When you are first diagnosed, chances are your doctor prescribes you the most commonly used, or one they most commonly prescribe. But after some time, you may be recommended or decide yourself to make the switch. Here are some reasons why many people choose to switch:
Everyone’s body reacts differently to medications. The same goes for insulin. While Humalog or vice versa, may work great for a while for you, you may find that over time it’s just not working as good as it used to. This happens because your body has begun to build up a tolerance to the brand of insulin you’ve been using consistently.
When first diagnosed with diabetes, type 1 or type 2, so much information is thrown at you that it can seem quite overwhelming. You initially trust the opinion of the doctor and feel the insulin they prescribed you probably is the most beneficial for your treatment. However, over time you may begin to become more educated on your condition and find that you actually feel another one would work better for your unique medical needs. When that happens, you simply should speak with your doctor to discuss why you feel that making a change in insulin brands would be most beneficial for you. This gives you the opportunity to try Humalog or Novolog out for some time to see which one works best.
Humalog tends to be slightly less than Novolog by $10-$20 a vial. This can play a huge role in the decision on which insulin brand to go with, especially when you have to endure all costs out of pocket for your diabetic care.
Some individuals find that they are allergic to one or the other (Humalog or Novolog). Because of this they must use one brand over the other. While both insulins are almost the same, the slight difference in their formula can potentially affect those with sensitivities. In the past when insulin was derived from pork and beef an allergy was pretty common. However, since the usage of human insulin, allergies have begun to decline drastically. While it’s now a rare occurrence, it still can happen. Just like a typical allergic reaction, an insulin allergy is triggered by a response from your immune system. Those who experience insulin allergies, might notice hives, redness, and a rash at the site of the injection. Some insulin allergies can cause anaphylaxis. Since they can be potentially life-threatening, the first thing you will want to do if you believe you have an insulin allergy is to contact your doctor. This will allow them to prescribe you another type of mealtime insulin to see if a switch of brands is necessary.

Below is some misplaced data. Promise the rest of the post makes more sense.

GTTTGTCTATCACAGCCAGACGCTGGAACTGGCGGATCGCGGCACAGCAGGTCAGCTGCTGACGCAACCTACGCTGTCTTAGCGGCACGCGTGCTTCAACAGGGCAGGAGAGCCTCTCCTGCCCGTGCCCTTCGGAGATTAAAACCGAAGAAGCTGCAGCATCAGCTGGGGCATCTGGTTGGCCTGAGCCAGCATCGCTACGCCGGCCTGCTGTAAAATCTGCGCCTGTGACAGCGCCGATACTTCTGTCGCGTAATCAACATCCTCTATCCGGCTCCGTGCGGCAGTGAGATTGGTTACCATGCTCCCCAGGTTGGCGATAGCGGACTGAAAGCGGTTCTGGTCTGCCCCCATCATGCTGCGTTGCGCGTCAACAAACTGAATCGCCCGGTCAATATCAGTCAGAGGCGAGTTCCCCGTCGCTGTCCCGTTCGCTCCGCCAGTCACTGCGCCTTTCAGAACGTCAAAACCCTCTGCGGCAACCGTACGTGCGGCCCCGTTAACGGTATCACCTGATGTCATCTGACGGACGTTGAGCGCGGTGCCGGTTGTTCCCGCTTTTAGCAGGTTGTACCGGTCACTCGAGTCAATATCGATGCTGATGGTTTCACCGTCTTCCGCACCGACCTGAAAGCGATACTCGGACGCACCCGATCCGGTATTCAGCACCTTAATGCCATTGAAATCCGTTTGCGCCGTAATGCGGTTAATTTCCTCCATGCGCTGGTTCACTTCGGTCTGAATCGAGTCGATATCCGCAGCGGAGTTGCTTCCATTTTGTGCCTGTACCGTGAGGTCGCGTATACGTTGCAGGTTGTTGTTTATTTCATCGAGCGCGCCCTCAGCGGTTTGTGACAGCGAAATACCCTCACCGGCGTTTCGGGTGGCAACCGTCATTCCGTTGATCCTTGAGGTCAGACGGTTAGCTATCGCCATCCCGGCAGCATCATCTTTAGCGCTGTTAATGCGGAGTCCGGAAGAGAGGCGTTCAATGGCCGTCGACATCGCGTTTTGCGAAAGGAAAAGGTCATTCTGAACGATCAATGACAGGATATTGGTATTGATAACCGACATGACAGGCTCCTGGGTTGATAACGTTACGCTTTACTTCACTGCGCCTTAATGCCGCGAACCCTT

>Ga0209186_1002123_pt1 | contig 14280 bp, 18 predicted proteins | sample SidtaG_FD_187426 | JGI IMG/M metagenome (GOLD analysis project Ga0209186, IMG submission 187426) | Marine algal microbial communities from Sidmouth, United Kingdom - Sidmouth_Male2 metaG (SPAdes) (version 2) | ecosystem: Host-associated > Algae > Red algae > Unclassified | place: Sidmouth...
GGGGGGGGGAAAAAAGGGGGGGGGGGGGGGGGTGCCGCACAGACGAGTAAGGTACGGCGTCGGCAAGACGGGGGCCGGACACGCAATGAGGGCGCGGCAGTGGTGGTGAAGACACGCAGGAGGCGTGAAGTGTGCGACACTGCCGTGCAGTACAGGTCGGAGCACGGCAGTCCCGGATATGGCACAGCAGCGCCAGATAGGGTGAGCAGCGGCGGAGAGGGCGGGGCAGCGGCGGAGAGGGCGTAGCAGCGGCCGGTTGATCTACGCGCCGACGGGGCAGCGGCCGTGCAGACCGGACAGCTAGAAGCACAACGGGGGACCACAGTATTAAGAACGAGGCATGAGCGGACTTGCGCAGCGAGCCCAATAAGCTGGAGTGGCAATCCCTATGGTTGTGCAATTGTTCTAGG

For those with type 1 diabetes, insulin is necessary in order to survive, it’s not really a choice. Learning what the cause of the insulin allergy is can help doctors to identify which type of insulin may be the one causing your issues. Treatments for those with an insulin allergy include using antihistamines to reduce allergy symptoms, as well as steroids to help dampen the response by the immune system. Sometimes even taking small micro doses through a pump can help to desensitize your body from the allergy.
The decision on which brand of meal time insulin to take is truly a personal one.
It should be made with the help of your diabetic care team. You don’t want to go into it blindly, instead advocating and researching more on your own can help to open up an entirely new world out there in terms of diabetes management.
What other differences and similarities do you think are there?